Keep in mind that not every day is going to be as productive as you would hope. Unexpected things always come up, and no matter how hard you try, your expectations just might not be realistic. Do not become discouraged. Instead, simply stay focused and make an effort to increase your productivity the next day.

What is Employee Relationship Management ?

The term “Employee Relationship Management” (acronym ERM), translate as “management of the relationship with the employees” refers to the use of technologies in the management of human resources. This concept is based on client relationship management, with the employee at its center.

This involves implementing a dedicated information system for the management of human resources (generally referred to as HRIS), which makes it possible to cover all problems that are related with the relationship between a company and its employees, in particular:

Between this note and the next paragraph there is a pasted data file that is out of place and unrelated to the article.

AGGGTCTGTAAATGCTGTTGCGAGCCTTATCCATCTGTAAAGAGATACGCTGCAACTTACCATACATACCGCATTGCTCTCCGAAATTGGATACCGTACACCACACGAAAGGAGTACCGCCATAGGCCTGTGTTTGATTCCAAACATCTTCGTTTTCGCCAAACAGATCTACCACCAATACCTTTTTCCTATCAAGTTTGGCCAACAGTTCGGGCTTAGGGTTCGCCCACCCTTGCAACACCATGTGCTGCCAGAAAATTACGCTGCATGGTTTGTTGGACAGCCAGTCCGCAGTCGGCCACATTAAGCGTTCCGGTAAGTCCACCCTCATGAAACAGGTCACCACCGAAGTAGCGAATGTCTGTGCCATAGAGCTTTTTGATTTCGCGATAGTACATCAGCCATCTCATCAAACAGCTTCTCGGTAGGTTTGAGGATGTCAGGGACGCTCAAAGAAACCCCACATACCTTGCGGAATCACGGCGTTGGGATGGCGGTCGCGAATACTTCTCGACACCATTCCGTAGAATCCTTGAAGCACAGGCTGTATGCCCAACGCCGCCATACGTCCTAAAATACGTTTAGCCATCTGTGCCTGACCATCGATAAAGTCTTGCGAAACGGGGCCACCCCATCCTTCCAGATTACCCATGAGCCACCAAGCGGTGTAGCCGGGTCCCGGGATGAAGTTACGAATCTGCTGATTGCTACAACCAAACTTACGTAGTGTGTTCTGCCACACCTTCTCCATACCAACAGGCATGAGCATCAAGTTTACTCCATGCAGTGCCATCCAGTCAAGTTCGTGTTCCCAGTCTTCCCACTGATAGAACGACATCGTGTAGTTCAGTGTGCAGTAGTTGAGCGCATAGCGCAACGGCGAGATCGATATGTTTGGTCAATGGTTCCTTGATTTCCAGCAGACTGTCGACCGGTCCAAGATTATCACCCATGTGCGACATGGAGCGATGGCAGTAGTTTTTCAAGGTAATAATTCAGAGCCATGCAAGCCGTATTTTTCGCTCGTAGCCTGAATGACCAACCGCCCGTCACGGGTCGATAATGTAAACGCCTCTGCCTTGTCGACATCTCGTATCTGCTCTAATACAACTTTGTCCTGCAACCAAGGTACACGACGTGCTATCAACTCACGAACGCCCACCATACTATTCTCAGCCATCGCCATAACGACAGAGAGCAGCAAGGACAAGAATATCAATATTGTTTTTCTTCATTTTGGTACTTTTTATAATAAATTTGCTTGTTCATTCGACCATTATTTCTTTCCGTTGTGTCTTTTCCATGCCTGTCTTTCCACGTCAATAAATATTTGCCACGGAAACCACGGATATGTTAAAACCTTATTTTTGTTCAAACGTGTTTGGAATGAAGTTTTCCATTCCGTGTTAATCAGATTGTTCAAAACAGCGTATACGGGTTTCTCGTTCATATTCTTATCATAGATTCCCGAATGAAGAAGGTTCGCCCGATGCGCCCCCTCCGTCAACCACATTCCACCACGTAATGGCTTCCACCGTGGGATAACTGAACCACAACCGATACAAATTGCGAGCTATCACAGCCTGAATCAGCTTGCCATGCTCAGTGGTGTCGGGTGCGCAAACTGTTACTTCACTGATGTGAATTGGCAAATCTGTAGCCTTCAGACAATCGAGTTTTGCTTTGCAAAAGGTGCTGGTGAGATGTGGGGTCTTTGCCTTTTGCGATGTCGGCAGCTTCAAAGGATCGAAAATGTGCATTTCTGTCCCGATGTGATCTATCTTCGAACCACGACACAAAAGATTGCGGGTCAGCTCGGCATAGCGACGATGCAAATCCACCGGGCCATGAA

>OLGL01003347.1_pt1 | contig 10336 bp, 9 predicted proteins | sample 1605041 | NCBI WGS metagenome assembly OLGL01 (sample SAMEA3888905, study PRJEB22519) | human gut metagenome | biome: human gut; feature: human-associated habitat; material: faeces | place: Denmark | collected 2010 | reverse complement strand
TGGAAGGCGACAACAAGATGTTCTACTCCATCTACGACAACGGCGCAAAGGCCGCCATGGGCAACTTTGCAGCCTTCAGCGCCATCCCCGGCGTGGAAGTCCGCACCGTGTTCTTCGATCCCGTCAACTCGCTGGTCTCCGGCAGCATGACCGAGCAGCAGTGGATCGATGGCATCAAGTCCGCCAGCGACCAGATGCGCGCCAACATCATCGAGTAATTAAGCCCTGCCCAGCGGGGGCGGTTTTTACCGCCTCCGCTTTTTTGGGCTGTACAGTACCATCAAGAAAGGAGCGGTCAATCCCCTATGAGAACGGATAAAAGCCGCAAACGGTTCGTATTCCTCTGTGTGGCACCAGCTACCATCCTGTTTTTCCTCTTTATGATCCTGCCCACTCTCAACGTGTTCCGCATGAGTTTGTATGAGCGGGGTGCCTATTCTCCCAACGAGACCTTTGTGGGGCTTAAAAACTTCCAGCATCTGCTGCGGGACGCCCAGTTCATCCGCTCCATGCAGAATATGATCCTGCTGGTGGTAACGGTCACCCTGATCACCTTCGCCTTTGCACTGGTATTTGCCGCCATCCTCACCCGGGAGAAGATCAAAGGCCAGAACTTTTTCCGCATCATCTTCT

• Training, i.e. the preparation of an overall training plan of the company which makes it possible to handle a catalog of compulsory or optional internships, requests by employees, and tracking of training actions;
  • Pay, to prepare a statement of payments and mailing of salary bulletins;
  • Recruiting, in particular follow-up on recruiting interviews and new recruits;
  • Competence and career management, consisting in the implementation of a competence reference standard which permits improved management of jobs within the enterprise and in-house transfers. The goal is to value human assets by prioritizing the competences, knowledge, and know-how of the employees;
  • Time management, i.e. the management and quantification of the activity of the employees of the company, in particular with a view to compliance with existing laws (reduction of working hours, payment of overtime, accounting of vacation, work breaks and absences);